Susan Sgorbati became the second director of the Elizabeth Coleman Center for the Advancement of Public Action in July 2015. She brought to the position her extensive experience with conflict resolution, her transdisciplinary and collaborative approach to research and problem solving, and her dedication to finding solutions to urgent social problems proactively.
Since her appointment, she has expanded the Center’s reach through a number of initiatives, generative tutorials, projects, programs, conferences, convenings, residencies, and opportunities. She has invited others openly, from the College and beyond, to submit proposals for potential projects; has supported and assisted many students, faculty, and guests with their initiatives, project development and implementation; and has coordinated fundraising efforts. She has connected countless individuals and organizations, locally, statewide, nationally and internationally, crossing multiple boundaries and encompassing myriad cultures. Part of her work in CAPA has been to assist international students and faculty with political asylum, visa challenges, and adjusting to the Bennington College culture. Often melding fields of study, Sgorbati has taught a wide range of courses, collaboratively and on her own, and has contributed numerous initiatives, all of them emphasizing creative, collective process in the active search for solutions.
Sgorbati’s work in all of the above is deeply rooted in her career-long focus on the dynamics of group improvisation, starting with dance and merging into research on its relationship to the science of complex systems, which she named Emergent Improvisation (EI); from this, Sgorbati went on a national tour, wrote a book and collaborated on a film with Elliot Caplan. These studies, in practice and in theory, continue to assist in the discovery of Emergent Structuring, Sgorbati’s term for changes in group dynamics and shifts in systems design.
Sgorbati speaks of improvisation as a collaborative and generative process of discovery; new kinds of order can emerge, not because they are preconceived, externally imposed or designed, but because they are the products of dynamic, self-organizing systems operating in open-ended environments. To understand this phenomenon further, particularly as it is found in natural systems, she worked with two visionary scientists: Dr. Gerald Edelman, Nobel Laureate and founder/director of the Neurosciences Institute (in La Jolla, California), where Sgorbati was in short residencies for three consecutive years; and Dr. Stuart Kauffman, MacArthur Fellow and considered by many as “the father of complexity.” Kauffman was in residence at Bennington College and continues to work with Sgorbati.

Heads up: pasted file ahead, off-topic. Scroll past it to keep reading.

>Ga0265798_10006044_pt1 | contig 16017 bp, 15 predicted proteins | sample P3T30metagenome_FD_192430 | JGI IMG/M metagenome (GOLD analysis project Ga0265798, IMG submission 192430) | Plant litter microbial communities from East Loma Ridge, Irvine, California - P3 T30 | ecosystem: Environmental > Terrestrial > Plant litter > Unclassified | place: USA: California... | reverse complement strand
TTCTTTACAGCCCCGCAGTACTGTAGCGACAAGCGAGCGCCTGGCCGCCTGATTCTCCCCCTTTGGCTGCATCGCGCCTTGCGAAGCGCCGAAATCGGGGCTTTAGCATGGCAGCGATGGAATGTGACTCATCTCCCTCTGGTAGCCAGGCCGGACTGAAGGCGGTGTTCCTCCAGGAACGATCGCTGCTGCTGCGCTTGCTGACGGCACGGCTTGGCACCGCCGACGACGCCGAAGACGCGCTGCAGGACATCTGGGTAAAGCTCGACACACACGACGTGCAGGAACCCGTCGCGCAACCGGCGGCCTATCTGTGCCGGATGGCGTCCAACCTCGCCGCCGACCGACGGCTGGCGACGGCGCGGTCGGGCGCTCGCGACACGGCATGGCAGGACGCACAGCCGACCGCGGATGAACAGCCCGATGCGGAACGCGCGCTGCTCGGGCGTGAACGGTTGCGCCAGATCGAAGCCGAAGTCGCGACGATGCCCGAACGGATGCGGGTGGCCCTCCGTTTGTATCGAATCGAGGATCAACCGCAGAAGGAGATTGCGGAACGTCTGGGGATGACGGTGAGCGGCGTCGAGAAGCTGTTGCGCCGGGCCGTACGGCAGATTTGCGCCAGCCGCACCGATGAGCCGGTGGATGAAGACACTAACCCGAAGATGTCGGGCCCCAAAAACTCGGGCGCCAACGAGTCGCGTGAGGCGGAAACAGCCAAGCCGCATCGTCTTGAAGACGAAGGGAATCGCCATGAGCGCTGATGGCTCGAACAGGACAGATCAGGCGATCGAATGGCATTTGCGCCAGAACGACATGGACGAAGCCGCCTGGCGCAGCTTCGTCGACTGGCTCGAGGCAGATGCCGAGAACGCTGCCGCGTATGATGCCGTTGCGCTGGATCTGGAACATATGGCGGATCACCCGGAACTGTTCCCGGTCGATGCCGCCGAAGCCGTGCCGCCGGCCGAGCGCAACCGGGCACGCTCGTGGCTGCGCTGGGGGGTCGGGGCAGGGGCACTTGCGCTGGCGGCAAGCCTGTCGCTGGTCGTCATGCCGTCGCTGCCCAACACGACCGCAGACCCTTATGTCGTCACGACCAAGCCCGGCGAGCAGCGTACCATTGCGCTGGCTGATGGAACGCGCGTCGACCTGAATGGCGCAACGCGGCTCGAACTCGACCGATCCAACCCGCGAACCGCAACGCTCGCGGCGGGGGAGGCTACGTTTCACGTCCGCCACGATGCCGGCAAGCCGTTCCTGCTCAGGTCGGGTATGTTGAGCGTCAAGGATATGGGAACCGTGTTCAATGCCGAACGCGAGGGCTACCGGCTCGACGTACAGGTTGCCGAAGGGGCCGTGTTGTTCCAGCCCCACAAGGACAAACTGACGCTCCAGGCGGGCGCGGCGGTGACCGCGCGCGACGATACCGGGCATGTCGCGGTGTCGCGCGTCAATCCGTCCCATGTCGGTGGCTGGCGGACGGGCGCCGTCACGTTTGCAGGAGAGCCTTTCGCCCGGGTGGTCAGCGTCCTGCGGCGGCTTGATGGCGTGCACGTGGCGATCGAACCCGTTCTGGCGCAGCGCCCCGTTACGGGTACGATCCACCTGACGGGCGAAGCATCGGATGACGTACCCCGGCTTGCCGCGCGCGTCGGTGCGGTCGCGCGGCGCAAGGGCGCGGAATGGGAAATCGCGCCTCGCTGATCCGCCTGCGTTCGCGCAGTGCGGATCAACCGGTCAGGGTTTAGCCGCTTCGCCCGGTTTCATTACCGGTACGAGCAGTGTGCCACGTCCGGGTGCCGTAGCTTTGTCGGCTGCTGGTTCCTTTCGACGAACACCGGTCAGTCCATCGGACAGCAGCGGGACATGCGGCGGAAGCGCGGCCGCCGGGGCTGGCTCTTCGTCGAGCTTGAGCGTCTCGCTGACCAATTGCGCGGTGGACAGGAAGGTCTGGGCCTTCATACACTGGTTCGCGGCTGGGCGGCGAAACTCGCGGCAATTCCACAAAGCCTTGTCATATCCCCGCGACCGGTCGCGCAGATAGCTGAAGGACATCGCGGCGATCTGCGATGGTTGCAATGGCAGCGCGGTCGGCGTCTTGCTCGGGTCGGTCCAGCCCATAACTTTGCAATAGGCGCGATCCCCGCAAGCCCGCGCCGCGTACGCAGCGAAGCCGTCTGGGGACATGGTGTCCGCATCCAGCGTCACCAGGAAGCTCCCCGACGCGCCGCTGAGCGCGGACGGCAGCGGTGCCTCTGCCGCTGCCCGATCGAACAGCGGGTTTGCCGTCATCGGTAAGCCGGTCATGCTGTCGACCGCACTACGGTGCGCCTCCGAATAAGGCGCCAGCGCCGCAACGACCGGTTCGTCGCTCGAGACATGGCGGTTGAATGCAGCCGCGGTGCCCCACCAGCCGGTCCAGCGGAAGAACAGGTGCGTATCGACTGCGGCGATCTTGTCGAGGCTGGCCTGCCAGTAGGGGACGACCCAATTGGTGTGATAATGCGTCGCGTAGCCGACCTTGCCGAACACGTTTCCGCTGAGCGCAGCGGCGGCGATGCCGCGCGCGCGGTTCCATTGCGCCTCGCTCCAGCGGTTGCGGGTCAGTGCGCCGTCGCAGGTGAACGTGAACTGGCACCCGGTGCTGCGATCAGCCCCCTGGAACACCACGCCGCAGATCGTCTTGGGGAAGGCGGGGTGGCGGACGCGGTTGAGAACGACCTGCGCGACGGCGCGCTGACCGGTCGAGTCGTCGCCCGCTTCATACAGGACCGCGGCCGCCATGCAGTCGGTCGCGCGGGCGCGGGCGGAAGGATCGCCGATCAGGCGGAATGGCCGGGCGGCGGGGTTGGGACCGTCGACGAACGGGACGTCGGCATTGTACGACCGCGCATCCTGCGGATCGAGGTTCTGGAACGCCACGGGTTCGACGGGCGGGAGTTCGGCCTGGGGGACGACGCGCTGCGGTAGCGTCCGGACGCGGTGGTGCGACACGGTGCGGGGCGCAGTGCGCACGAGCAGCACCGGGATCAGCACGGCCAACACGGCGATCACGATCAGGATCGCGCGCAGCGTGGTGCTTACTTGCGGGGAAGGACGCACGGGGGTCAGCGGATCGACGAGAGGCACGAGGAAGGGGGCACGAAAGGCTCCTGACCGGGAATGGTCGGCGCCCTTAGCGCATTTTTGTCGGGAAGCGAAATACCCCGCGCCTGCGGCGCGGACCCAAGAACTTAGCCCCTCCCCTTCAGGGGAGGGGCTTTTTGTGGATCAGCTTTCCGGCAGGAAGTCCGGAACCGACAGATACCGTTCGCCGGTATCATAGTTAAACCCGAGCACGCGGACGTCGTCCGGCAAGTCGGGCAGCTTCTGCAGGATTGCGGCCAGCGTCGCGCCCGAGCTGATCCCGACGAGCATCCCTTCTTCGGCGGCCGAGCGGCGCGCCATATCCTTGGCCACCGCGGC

Sgorbati’s study of the complexity paradigm has influenced her work with conflict resolution and social change. She is a professional mediator in private practice and has mediated cases for the Vermont Human Rights Commission and the Green Heron Associates in Conflict Resolution and Collaborative Projects, among others. Since 1996, she has mediated cases for environmental and community disputes as well as for businesses, not-for-profits, and educational institutions.
Sgorbati founded, in 2001, and still directs the Conflict Resolution Program and curriculum at Bennington. She founded and co-directed, with Daniel Michaelson, Quantum Leap (1999-2019), an organization that reconnected more than 3,000 elementary, middle, and high school students to their education in the Southwest Vermont Supervisory Union who were truant, at risk, or had dropped out of school.
Currently, Sgorbati is focused on several projects. She has co-founded, with Dr. Asim Zia, TWIN: Transboundary Water In-Cooperation Network, to facilitate collaboration and cooperation in five river basins on five continents (the Kabul River, the Mekong River, the Jordan River, the Amazon River, and the Congo River). She has co-founded, with Michael Philipp, the Southern Vermont Regional Food System Network, to promote the creation of and full access to healthy food systems in the region. She has initiated a new program at CAPA scheduled to start in Fall 2021—Building Regenerative and Resilient Communities—that will bring together areas of study in food systems, water quality, renewable energy, social justice, and sustainable finance.
Sgorbati has been involved in the field of dance for nearly 40 years, as a choreographer, artistic director, dancer, and teacher, and continues to be a part of the dance faculty at Bennington, where she has taught since 1983. She was a co-leader of the dance program (1994-2015) with Terry Creach, Michael Giannitti, and Dana Reitz; together they fostered the making of new work, emphasized creative and collaborative process, and actively sought, supported, and incorporated innumerable guest projects and guest faculty from a wide range of cultures and artistic practices.
Sgorbati served as the dean of faculty from 1991 to 1994. She has held, since 2002, the Barbara and Lewis Jones Chair for Social Activism, an honor given for her work in creating and directing groundbreaking social programs and for her enduring commitment to social activism and social justice.